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+ - Millennial Tech Workers Losing Ground in U.S.->

Submitted by Nerval's Lobster
Nerval's Lobster (2598977) writes "Millennial tech workers are entering the U.S. workforce at a comparable disadvantage to other tech workers throughout the industrialized world, according to study earlier this year from Educational Testing Services (PDF). How do U.S. millennials compare to their international peers, at least according to ETS? Those in the 90th percentile (i.e., the top-scoring) actually scored lower than top-scoring millennials in 15 of the 22 studied countries; low-scoring U.S. millennials ranked last (along with Italy and England/Northern Ireland). While some experts have blamed the nation's education system for the ultimate lack of STEM jobs, other studies have suggested that the problem isn't in the classroom; a 2014 report from the U.S. Census Bureau suggested that many of the people who earned STEM degrees didn't actually go into careers requiring them. In any case, the U.S. is clearly wrestling with an issue; how can it introduce more (qualified) STEM people into the market (yes, Dice link)?"
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+ - 'Bar Mitzvah Attack' Plagues SSL/TLS Encryption->

Submitted by ancientribe
ancientribe (1057834) writes "Once again, SSL/TLS encryption is getting dogged by outdated and weak options that make it less secure. This time, it's the weak keys in the older RC4 crypto algorithm, which can be abused such that an attacker can sniff credentials or other data in an SSL session, according to a researcher who revealed the hack today at Black Hat Asia in Singapore."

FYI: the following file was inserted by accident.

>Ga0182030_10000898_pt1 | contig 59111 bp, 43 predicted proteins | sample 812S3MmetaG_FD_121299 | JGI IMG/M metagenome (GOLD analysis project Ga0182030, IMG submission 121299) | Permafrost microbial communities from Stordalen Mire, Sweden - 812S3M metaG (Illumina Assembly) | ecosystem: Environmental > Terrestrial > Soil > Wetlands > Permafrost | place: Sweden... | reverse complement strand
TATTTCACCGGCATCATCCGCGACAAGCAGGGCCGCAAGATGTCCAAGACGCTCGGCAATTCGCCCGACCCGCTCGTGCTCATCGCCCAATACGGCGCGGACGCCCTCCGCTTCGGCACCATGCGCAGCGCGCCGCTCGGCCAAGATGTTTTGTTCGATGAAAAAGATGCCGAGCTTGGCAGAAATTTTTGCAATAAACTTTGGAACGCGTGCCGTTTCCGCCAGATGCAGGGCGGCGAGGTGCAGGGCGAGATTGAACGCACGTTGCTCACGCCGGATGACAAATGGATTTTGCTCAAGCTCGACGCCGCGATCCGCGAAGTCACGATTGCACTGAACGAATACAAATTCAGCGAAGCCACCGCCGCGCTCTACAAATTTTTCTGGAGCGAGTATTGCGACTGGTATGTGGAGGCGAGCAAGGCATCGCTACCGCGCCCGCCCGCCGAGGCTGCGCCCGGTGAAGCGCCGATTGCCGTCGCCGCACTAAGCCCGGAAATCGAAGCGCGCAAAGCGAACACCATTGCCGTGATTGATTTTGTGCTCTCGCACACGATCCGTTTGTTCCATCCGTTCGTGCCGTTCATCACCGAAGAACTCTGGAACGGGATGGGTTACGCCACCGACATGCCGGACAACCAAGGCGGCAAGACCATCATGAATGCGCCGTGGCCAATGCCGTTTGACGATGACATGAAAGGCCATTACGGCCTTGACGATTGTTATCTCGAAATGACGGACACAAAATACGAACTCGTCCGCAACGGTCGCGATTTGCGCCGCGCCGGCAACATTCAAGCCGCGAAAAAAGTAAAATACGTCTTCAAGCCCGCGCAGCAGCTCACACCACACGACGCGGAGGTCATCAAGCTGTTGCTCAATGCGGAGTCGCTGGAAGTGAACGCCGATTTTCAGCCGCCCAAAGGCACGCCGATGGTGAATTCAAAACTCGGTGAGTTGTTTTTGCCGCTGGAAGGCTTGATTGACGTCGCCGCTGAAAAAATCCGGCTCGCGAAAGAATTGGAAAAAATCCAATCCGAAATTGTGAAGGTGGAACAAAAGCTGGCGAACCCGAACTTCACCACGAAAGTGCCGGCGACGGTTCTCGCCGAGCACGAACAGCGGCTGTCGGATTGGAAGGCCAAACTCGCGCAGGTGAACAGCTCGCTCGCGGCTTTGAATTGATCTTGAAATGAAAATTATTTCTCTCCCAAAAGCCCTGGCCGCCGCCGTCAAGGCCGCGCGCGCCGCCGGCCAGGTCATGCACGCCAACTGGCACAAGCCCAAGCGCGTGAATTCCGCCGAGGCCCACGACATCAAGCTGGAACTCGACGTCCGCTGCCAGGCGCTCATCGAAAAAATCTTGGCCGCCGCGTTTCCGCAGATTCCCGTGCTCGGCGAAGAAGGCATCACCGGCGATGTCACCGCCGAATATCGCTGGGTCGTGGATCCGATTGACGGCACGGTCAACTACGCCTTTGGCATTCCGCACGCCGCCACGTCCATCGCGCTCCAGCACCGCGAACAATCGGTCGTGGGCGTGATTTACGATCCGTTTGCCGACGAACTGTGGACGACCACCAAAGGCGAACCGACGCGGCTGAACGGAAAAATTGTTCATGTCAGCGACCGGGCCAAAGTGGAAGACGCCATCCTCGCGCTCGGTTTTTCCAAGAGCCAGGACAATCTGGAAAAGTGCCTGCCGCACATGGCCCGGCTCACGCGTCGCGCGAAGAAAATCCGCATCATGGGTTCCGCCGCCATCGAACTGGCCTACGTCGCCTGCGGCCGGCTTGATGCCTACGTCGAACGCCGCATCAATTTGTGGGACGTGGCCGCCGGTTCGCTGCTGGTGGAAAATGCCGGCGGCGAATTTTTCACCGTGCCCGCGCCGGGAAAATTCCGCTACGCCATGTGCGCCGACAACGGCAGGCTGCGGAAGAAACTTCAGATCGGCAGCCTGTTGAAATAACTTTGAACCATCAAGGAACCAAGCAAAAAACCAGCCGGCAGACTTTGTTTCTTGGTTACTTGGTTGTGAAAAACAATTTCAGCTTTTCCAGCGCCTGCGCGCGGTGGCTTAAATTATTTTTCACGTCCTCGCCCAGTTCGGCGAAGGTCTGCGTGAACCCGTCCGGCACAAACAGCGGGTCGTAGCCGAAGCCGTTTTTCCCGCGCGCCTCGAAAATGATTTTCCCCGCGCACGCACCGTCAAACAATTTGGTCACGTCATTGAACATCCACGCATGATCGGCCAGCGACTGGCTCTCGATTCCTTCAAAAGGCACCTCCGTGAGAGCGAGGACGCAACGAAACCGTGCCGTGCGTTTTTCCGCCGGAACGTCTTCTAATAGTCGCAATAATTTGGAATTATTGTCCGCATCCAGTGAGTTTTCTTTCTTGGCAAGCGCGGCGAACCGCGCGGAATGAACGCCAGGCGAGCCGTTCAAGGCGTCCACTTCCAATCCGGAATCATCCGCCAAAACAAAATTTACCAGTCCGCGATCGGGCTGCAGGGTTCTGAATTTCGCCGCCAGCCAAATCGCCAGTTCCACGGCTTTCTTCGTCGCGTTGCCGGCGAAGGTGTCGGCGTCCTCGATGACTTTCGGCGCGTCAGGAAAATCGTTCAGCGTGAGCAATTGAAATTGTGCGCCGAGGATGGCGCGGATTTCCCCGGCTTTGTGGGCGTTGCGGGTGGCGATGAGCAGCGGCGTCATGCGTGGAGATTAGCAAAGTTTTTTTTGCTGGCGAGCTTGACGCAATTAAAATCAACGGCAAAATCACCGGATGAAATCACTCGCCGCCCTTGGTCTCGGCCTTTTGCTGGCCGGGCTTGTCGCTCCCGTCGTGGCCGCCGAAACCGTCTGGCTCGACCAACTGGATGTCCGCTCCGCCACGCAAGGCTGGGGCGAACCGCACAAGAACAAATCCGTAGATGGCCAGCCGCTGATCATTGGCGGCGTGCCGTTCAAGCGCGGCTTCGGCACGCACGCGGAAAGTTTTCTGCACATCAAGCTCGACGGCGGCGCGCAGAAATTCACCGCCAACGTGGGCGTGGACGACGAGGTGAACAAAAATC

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+ - IBM to share technology with China in strategy shift->

Submitted by Anonymous Coward
An anonymous reader writes "IBM Corp will share technology with Chinese firms and will actively help build China's industry, CEO Virginia Rometty said in Beijing as she set out a strategy for one of the foreign firms hardest hit by China's shifting technology policies.

IBM must help China build its IT industry rather than viewing the country solely as a sales destination or manufacturing base, Rometty said at the China Development Forum, an annual Chinese government-sponsored conference bringing together business executives and China's ruling elite.

"If you're a country, as China is, of 1.3 billion people you would want an IT industry as well," the chief executive said on Monday. "I think some firms find that perhaps frightening. We, though, at IBM ... find that to be a great opportunity.""

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+ - Pixar Releases Free Version of RenderMan

Submitted by jones_supa
jones_supa (887896) writes "A year ago the animation studio Pixar promised its RenderMan animation and rendering suite to eventually become free for non-commercial use. This was originally scheduled to happen in the SIGGRAPH 2014 computer graphics conference, but things got delayed. Nevertheless, today Pixar is releasing the free version into wild. Free non-commercial RenderMan can be used for research, education, evaluation, plug-in development, and any personal projects that do not generate commercial profits. This version is fully featured, without a watermark or any kind of artificial limits. Featuring Pixar's new RIS technology, RenderMan delivers extremely fast global illumination and interactive shading and lighting for artists. The software is available for Mac, Linux and Windows. In conjunction with the release, Pixar has also launched a new RenderMan Community site where users can exchange knowledge and resources, showcase their own work, share assets such as shaders and scripts, and learn about RenderMan from tutorials."